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The Evolution of the Wheelchair

Posted September. 23, 2004 22:07,   


“Faster, lighter, sturdier.”

At the Paralympic Games, the competition in high-tech equipment is as fierce as that at the Olympic Games.

The most prominent for their evolution over the years are the wheelchairs. Until the late 1970s, athletes competed in the four-wheeled steel wheelchairs used in hospitals. Now, they come in custom “sports” varieties, tailored for basketball, tennis, track events, and more. As a result, world and Olympic records have been greatly shortened.

The progenitor of it all is David Kiley. When he took the gold in the 100m wheelchair event in the 1976 Toronto Paralympic Games with a winning time of 19 seconds, he had cut off the rear parts and brakes of his steel wheelchair to reduce its weight.

But these days, 19 seconds won’t even get you in the finals. The current world record for this event is 13.99 seconds, set last year by Australian Geoff Trappett. From steel to aluminum to titanium, materials have become lighter yet sturdier. The number of wheels has been reduced from four to three, for enhanced acceleration and rotation.

Back in the 1970s, wheelchairs weighed over 20kg. Nowadays, wheelchairs specialized for track events weigh only 7kg.

The pioneers of this evolution are the players themselves. Jeff Minnebraker, who first commercialized the sports wheelchair in the early 1980s, was himself a disabled athlete. He modified the accelerator to improve instantaneous movement, which led to dramatic new developments in wheelchair tennis.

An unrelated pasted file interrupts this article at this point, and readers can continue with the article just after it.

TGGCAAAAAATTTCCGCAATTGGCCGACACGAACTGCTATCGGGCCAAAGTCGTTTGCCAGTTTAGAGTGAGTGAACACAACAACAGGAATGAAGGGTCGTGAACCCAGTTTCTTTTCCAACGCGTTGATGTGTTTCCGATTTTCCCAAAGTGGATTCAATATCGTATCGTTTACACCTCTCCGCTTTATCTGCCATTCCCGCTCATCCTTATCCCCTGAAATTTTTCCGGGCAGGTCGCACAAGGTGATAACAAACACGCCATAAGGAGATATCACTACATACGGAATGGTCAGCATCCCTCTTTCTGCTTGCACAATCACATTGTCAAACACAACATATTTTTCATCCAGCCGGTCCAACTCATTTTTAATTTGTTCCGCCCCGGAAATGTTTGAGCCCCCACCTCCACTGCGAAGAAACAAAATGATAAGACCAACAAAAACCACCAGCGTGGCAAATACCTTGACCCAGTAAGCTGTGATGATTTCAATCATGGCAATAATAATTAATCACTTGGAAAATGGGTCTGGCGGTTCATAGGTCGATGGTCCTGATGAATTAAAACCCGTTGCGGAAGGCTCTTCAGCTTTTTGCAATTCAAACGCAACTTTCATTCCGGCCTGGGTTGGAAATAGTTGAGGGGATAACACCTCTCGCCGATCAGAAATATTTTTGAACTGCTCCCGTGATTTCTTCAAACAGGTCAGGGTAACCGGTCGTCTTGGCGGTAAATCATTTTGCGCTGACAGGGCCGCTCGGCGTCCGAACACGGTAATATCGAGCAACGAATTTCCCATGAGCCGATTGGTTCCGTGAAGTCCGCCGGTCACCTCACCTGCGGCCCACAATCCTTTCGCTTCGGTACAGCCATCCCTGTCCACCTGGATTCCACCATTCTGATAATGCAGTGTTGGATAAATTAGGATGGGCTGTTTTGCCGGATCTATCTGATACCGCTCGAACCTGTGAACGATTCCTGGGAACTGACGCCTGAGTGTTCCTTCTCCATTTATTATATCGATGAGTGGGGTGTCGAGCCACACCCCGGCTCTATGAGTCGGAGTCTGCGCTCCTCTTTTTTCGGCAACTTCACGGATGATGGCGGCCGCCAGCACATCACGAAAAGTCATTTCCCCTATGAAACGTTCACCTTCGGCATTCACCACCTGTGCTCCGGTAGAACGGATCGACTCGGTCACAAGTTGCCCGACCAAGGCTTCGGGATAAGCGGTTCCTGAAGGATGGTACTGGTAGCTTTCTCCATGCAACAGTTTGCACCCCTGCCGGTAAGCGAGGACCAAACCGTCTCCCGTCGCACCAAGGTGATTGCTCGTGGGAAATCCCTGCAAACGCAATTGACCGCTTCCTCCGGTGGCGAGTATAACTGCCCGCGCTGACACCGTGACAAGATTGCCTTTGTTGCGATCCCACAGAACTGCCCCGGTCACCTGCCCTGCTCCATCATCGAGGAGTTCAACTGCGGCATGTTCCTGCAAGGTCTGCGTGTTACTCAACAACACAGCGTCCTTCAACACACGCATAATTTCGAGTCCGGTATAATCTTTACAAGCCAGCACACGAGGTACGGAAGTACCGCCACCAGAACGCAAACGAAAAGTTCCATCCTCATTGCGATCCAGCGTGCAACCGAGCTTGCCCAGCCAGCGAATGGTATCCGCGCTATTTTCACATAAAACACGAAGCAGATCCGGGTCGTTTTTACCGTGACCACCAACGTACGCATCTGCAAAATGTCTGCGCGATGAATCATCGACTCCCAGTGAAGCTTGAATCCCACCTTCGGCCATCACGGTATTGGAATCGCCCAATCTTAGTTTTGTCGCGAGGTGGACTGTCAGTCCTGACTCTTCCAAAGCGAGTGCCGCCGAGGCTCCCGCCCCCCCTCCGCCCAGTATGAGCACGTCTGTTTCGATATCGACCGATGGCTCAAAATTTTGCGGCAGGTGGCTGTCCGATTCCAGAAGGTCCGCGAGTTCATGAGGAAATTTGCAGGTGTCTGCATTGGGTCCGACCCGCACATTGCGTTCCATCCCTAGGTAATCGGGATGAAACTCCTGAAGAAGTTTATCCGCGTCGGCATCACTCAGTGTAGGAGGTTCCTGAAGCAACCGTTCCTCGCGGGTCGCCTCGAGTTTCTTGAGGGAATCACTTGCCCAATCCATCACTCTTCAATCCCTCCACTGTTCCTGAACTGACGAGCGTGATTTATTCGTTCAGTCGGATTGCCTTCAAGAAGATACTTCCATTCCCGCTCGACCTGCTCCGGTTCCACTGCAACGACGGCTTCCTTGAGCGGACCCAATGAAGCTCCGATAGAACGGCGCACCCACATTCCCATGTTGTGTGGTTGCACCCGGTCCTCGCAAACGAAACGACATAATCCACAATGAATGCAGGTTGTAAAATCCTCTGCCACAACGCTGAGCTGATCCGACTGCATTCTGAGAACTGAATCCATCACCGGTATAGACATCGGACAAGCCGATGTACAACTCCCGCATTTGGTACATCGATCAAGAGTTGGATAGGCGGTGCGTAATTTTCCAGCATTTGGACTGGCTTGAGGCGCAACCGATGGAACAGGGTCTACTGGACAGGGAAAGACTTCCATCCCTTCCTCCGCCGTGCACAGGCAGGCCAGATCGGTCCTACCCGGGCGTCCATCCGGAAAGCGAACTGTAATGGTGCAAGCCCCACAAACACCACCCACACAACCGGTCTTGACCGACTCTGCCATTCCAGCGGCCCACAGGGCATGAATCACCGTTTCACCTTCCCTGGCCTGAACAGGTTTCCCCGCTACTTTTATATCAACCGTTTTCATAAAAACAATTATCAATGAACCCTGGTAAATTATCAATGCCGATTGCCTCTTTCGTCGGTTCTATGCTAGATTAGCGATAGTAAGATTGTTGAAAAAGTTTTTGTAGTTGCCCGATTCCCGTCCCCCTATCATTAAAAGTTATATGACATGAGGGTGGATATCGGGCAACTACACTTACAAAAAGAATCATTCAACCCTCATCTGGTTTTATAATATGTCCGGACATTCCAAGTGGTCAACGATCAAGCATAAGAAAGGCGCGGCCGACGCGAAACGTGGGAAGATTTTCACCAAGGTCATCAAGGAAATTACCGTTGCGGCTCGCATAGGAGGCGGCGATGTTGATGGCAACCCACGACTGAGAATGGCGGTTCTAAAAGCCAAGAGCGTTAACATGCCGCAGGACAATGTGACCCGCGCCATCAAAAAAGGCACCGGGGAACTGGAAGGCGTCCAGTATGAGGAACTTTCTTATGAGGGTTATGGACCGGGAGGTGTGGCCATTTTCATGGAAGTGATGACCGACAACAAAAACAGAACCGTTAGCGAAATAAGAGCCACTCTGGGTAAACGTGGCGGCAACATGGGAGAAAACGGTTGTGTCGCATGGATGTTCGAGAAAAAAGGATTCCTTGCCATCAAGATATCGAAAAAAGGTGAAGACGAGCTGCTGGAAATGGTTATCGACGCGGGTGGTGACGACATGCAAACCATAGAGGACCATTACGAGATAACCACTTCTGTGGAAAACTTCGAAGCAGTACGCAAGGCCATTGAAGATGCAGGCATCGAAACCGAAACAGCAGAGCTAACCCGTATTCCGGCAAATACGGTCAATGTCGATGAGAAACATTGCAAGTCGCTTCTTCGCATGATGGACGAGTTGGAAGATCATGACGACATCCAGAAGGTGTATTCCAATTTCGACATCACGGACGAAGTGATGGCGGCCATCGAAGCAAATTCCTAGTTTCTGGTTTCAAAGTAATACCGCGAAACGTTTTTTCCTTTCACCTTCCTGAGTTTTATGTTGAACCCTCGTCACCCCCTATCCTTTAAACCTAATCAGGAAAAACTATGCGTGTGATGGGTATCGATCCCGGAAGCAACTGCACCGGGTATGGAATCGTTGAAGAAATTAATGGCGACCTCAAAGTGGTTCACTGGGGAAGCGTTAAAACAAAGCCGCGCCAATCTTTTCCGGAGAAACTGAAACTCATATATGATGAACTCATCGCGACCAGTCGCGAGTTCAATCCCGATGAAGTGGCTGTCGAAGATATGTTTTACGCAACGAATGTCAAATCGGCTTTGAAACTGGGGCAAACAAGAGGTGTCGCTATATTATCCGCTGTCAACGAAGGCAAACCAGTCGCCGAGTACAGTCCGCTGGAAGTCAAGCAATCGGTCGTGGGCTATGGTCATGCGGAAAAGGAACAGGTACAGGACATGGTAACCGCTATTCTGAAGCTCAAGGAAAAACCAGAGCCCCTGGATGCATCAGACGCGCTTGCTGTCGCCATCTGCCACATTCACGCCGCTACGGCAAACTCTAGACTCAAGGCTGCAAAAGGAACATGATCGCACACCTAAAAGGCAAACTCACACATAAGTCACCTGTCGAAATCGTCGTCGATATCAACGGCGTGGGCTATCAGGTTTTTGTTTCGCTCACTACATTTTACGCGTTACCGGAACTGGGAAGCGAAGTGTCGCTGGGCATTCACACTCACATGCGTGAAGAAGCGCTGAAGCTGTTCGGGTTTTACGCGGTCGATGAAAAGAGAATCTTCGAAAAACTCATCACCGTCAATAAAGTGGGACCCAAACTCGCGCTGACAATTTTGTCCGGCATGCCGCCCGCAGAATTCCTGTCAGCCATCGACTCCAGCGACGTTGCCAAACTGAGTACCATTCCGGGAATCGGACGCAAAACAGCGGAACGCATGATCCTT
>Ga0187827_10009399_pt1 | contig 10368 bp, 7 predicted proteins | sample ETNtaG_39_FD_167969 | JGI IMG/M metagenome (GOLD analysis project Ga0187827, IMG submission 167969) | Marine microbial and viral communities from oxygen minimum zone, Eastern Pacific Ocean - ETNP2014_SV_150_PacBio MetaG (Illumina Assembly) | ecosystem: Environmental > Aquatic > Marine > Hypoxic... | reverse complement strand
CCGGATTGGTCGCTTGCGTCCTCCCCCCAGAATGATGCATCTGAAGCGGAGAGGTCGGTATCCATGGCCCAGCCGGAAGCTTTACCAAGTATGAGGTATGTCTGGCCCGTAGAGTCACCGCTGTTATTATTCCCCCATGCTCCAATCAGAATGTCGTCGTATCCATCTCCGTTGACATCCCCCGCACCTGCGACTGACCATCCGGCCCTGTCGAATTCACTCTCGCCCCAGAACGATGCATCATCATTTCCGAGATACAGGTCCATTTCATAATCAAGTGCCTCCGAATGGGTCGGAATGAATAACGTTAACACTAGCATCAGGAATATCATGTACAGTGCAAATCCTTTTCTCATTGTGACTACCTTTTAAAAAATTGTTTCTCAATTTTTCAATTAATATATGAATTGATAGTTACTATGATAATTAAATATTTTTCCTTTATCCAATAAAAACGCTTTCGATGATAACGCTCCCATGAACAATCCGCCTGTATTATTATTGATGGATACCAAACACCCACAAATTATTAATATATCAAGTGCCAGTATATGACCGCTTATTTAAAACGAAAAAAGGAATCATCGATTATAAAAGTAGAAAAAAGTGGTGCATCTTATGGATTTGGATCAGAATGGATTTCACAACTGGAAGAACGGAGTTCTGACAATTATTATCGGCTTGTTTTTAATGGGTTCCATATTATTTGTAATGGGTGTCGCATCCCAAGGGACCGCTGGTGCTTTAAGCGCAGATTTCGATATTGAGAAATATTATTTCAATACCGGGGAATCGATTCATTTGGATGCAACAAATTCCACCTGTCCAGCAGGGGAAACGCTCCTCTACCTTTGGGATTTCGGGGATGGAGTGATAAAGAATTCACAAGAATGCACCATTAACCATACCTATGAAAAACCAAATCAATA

Marilyn Hamilton, two-time winner of the U.S. Open Wheelchair Championship, founded the company Motion Designs, famous for the “Quickie” wheelchair, and developed wheelchairs for basketball and track events as well as for tennis. She’s also responsible for introducing wheelchairs of diverse colors.

With the upsurge of interest in sports among people with disabilities, a whole string of sports wheelchair manufacturers followed, including Otto Bock, Invacare, and RGK. These companies are competitively developing sports products suited to the desires and demands of disabled persons. Dramatic technological advancements for not only wheelchairs but also artificial limbs and other categories are anticipated in the near future. Experts predict that it won’t be long before disabled athletes with artificial legs run the 100m dash with records under 11 seconds.

Sung-Kyu Kim kimsk@donga.com